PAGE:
Add parallel Print Page Options

They[a] began to accuse[b] him, saying, “We found this man subverting[c] our nation, forbidding[d] us to pay the tribute tax[e] to Caesar[f] and claiming that he himself is Christ,[g] a king.” So[h] Pilate asked Jesus,[i] “Are you the king[j] of the Jews?” He replied, “You say so.”[k] Then[l] Pilate said to the chief priests and the crowds, “I find no basis for an accusation[m] against this man.”

Read full chapter


  1. Luke 23:2 tn Here δέ (de) has not been translated.
  2. Luke 23:2 sn They began to accuse him. There were three charges: (1) disturbing Jewish peace; (2) fomenting rebellion through advocating not paying taxes (a lie—20:20-26); and (3) claiming to be a political threat to Rome, by claiming to be a king, an allusion to Jesus’ messianic claims. The second and third charges were a direct challenge to Roman authority. Pilate would be forced to do something about them.
  3. Luke 23:2 tn On the use of the term διαστρέφω (diastrephō) here, see L&N 31.71 and Subverting our nation was a summary charge, as Jesus “subverted” the nation by making false claims of a political nature, as the next two detailed charges show.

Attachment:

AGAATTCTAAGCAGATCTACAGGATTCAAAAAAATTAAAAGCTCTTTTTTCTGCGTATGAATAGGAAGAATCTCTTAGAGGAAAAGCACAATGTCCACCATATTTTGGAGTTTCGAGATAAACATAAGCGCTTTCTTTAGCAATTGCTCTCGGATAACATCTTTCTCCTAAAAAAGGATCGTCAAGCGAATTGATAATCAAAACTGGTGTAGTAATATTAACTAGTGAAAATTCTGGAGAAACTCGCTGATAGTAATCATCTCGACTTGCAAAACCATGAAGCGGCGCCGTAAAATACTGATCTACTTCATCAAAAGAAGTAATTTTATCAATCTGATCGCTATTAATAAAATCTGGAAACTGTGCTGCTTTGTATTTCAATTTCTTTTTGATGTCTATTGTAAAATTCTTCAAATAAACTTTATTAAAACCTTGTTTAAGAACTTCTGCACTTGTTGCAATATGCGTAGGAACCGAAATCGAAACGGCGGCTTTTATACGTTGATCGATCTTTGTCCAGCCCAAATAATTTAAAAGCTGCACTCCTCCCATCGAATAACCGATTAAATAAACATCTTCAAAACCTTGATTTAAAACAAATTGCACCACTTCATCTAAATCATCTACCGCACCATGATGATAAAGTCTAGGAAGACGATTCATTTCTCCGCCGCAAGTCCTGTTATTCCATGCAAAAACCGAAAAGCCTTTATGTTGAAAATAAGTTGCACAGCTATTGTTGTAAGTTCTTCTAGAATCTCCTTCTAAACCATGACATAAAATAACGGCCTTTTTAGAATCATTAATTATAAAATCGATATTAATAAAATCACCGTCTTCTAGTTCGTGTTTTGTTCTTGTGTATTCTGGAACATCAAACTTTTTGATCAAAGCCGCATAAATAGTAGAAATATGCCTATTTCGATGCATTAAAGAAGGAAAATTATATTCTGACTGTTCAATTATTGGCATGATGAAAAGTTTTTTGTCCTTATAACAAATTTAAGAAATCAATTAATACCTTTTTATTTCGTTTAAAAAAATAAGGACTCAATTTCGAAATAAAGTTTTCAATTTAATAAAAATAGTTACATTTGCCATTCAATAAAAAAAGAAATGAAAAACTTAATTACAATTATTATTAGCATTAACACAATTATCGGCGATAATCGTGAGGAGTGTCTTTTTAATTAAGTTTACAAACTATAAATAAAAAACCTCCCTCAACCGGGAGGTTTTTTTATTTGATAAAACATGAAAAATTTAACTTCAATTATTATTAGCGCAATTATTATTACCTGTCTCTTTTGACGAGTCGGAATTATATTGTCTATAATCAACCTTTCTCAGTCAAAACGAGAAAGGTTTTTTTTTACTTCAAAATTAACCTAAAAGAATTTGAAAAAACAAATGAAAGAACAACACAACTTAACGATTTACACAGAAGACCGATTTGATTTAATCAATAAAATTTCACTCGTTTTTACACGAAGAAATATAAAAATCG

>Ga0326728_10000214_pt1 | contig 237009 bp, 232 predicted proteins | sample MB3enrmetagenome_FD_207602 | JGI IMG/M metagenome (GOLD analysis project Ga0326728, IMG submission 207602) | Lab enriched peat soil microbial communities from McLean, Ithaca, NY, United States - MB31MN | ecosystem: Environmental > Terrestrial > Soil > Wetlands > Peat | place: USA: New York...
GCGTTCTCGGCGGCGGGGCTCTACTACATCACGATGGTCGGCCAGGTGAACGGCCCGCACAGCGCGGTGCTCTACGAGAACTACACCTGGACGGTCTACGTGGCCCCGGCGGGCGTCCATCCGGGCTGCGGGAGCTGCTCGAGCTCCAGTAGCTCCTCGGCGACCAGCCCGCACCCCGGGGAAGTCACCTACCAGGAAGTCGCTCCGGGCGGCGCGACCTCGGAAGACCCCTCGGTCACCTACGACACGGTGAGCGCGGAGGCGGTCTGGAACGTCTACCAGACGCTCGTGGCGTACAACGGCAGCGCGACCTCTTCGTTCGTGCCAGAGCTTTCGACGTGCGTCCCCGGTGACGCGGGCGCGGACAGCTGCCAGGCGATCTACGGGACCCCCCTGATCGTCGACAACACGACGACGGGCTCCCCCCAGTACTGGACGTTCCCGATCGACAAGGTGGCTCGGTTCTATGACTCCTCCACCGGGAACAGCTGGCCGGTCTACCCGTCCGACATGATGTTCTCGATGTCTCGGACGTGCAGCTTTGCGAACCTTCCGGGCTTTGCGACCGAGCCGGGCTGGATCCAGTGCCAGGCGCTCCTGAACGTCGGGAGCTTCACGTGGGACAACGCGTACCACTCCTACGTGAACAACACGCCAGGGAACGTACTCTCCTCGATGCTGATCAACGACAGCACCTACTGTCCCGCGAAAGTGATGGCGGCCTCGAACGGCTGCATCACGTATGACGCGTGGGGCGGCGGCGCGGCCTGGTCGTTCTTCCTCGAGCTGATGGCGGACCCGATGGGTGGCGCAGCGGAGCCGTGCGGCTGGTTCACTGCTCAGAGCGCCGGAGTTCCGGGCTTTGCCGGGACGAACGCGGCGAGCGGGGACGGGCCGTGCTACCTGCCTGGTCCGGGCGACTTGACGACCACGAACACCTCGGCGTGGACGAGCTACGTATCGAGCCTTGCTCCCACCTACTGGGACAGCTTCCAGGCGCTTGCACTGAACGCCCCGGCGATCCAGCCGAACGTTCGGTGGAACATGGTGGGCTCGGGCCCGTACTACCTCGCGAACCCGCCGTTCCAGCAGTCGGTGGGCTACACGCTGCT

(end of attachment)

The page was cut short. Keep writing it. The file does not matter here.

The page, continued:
4. Luke 23:2 tn Grk “and forbidding.” Here καί (kai) has not been translated to suggest to the English reader that this and the following charge are specifics, while the previous charge was a summary one. See the note on the word “misleading” earlier in this verse.
  5. Luke 23:2 tn This was a “poll tax.” L&N 57.182 states this was “a payment made by the people of one nation to another, with the implication that this is a symbol of submission and dependence—‘tribute tax.’”
  6. Luke 23:2 tn Or “to the emperor” (“Caesar” is a title for the Roman emperor).
  7. Luke 23:2 tn Or “Messiah”; both “Christ” (Greek) and “Messiah” (Hebrew and Aramaic) mean “one who has been anointed.”sn See the note on Christ in 2:11.
  8. Luke 23:3 tn Here καί (kai) has been translated as “so” to indicate the implied result of the charges brought in the previous verse.
  9. Luke 23:3 tn Grk “him”; the referent (Jesus) has been specified in the translation for clarity.
  10. Luke 23:3 snAre you the king of the Jews?” Pilate was interested only in the third charge, because of its political implications of sedition against Rome.
  11. Luke 23:3 sn The reply “You say so” is somewhat enigmatic, like Jesus’ earlier reply to the Jewish leadership in 22:70.
  12. Luke 23:4 tn Here δέ (de) has been translated as “then” to indicate the implied sequence of events within the narrative.
  13. Luke 23:4 tn Grk “find no cause.” sn Pilate’s statement “I find no reason for an accusation” is the first of several remarks in Luke 23 that Jesus is innocent or of efforts to release him (vv. 13, 14, 15, 16, 20, 22).